Tom Wesselmann was born on 23 February 1931, in Cincinnati, Ohio. From 1949, he attended the Hiram College, Ohio, before entering the University of Cincinnati in 1951. His studies were interrupted for two years when he was enlisted in the army in 1952, though it was during this time he began to draw cartoons. Wesselmann graduated with a psychology degree in 1954 but decided he wanted to pursue a career in cartooning, so he enrolled at the Art Academy of Cincinnati. In 1956, he moved to New York, where he enrolled in an arts course at the Cooper Union; Wesselmann’s focus shifted from cartooning to fine art and he graduated with a diploma in 1959. Whilst studying at the Cooper Union, he met Claire Selley, who would become his wife and lifelong muse.


After receiving his diploma, Wesselmann co-founded the Judson Gallery with Marc Ratliff and Jim Dine. Working as a high school maths and art teacher during the day, he continued to expand his practice with his Great American Nude series (1961-75), which would associate him with the nascent Pop art movement and draw the attention of the art world when first exhibited in a solo show at Tanager Gallery, New York (1961). The series combined sensual depictions of the female figure with references to art history and popular culture, with many of the female subjects painted in patriotic red, white, and blue. In the late sixties, Wesselmann created close-up views of the nude in his series of Bedroom Paintings (1968-83), which juxtaposed body parts with common bedroom objects. Meanwhile, he regularly exhibited in solo and group shows at Sidney Janis Gallery, New York, and Galerie Ileana Sonnabend, Paris, amongst many others.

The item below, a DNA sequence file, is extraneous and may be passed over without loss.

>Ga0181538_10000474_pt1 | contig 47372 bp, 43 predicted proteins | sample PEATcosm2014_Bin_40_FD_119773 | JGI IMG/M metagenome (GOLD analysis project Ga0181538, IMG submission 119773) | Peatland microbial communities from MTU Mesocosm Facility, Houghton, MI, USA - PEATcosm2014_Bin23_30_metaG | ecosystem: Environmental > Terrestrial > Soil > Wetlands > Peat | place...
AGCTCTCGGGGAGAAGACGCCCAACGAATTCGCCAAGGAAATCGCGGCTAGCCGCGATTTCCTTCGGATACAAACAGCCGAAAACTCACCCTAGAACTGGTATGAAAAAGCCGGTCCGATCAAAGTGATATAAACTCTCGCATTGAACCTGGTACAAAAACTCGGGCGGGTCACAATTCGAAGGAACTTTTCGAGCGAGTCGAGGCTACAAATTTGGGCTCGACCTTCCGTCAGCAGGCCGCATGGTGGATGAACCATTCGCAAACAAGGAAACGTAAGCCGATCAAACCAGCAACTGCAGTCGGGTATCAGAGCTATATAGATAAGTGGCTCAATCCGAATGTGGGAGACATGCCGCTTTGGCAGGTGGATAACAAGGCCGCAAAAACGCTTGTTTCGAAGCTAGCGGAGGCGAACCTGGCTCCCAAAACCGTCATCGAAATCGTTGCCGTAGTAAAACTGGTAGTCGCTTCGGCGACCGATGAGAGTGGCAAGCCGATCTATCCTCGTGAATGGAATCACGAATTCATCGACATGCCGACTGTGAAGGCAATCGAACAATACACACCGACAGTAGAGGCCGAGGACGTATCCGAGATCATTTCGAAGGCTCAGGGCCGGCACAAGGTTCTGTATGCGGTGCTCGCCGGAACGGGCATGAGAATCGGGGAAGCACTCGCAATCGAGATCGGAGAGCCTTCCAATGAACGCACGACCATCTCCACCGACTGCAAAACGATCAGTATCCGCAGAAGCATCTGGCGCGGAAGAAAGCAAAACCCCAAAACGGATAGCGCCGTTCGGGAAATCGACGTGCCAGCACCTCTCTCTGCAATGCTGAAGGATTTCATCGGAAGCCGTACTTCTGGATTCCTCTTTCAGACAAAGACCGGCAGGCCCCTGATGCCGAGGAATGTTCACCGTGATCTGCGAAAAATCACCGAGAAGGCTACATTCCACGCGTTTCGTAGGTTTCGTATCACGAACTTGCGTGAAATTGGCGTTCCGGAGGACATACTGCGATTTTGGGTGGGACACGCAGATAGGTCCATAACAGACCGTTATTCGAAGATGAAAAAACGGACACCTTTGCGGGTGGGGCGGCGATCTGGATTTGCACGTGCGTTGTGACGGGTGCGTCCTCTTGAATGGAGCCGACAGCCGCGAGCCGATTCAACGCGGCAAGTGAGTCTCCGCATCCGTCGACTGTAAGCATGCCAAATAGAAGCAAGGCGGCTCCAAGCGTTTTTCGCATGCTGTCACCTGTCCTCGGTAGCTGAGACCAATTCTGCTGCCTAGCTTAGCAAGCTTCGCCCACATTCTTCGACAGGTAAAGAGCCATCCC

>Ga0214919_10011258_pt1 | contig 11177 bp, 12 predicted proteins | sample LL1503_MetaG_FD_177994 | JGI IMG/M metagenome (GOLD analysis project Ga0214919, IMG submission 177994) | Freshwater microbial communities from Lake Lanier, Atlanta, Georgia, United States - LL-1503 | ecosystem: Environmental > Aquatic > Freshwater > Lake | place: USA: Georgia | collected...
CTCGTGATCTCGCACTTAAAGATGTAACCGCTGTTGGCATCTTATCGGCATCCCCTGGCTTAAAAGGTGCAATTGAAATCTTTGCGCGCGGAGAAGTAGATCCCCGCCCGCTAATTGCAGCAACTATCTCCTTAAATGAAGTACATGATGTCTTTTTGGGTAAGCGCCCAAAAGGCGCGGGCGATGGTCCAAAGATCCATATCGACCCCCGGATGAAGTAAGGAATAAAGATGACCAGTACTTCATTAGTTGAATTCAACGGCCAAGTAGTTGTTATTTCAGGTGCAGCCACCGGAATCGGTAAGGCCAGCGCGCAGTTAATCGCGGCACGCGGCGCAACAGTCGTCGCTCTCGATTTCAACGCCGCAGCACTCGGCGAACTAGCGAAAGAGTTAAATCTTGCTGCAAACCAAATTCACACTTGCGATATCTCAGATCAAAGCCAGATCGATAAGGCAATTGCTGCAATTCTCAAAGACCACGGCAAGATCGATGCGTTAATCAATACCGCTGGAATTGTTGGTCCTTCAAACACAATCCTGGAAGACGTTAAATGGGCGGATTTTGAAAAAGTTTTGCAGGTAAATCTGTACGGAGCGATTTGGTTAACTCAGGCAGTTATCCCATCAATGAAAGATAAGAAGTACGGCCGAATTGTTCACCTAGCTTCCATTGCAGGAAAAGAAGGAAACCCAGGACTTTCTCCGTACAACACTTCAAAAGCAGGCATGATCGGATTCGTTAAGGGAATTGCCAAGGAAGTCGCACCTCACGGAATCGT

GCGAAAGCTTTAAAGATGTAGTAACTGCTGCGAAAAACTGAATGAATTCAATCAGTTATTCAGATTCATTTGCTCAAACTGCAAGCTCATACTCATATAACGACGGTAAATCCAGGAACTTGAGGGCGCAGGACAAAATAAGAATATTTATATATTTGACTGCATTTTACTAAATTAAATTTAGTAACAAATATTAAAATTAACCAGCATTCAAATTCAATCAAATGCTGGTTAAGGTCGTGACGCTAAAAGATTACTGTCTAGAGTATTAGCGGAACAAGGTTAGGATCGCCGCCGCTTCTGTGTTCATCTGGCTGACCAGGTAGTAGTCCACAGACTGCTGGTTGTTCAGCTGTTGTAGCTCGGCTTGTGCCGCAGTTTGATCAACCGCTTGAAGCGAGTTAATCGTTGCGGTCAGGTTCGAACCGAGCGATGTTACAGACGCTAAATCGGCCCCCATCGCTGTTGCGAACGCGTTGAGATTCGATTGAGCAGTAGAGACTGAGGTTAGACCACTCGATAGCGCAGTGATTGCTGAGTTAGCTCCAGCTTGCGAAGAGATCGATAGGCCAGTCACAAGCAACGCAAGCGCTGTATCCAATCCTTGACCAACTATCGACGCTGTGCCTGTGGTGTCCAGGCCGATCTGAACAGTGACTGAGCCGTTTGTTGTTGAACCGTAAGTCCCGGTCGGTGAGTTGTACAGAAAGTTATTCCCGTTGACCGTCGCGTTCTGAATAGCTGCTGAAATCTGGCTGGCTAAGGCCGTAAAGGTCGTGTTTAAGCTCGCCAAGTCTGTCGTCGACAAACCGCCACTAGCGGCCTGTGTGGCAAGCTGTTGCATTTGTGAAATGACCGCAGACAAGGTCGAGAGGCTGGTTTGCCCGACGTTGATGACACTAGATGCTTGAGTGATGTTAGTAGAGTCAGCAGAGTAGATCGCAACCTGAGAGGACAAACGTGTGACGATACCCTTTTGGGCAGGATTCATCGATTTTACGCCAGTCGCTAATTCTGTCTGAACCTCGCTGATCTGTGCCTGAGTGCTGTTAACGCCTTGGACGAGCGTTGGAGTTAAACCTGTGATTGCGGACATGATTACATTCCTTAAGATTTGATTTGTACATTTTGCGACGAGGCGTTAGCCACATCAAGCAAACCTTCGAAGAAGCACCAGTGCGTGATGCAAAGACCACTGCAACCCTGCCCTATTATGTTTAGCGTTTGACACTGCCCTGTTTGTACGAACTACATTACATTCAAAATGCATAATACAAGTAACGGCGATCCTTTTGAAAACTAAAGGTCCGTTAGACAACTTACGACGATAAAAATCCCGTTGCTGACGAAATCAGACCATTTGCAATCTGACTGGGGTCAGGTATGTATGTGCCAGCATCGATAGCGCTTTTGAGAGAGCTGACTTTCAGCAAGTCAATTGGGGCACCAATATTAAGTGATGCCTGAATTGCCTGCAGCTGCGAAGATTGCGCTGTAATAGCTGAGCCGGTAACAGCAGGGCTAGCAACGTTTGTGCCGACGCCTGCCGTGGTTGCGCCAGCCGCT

Wesselmann began his other major body of work, his Standing Still Life paintings (1967-81) in the late 1960s too. These monumental works comprised of multiple shaped canvases, assembled to form individual or groups of everyday objects, and were first exhibited at Sidney Janis Gallery in 1972. In 1980, Wesselmann published his own autobiography, penned under his pseudonym, ‘Slim Stealingworth’. He continued to develop his practice and the theme of the nude in composition by beginning to work with metal in 1984, creating black-and-white and then coloured works that became increasingly three-dimensional. Wesselmann began to make abstract works in the mid-1990s and revisited some of his earlier themes on a larger scale. Wesselmann died on 17 December 2004, in New York.


Wesselmann’s work can be found in the following selected international collections: the Museum of Modern Art (MoMA), New York; the Whitney Museum of American Art, New York; Art Institute of Chicago; Albright-Knox Art Gallery, Buffalo; the Smithsonian American Art Museum, Washington D.C.; Philadelphia Museum of Art; Norton Simon Museum, Pasadena; Nationalgalerie, Berlin; Museum Ludwig, Cologne; Museum moderner Kunst Stiftung Ludwig Wien (MUMOK), Vienna; Museu Coleção Berardo, Lisbon; Museo Nacional Thyssen-Bornemisza, Madrid.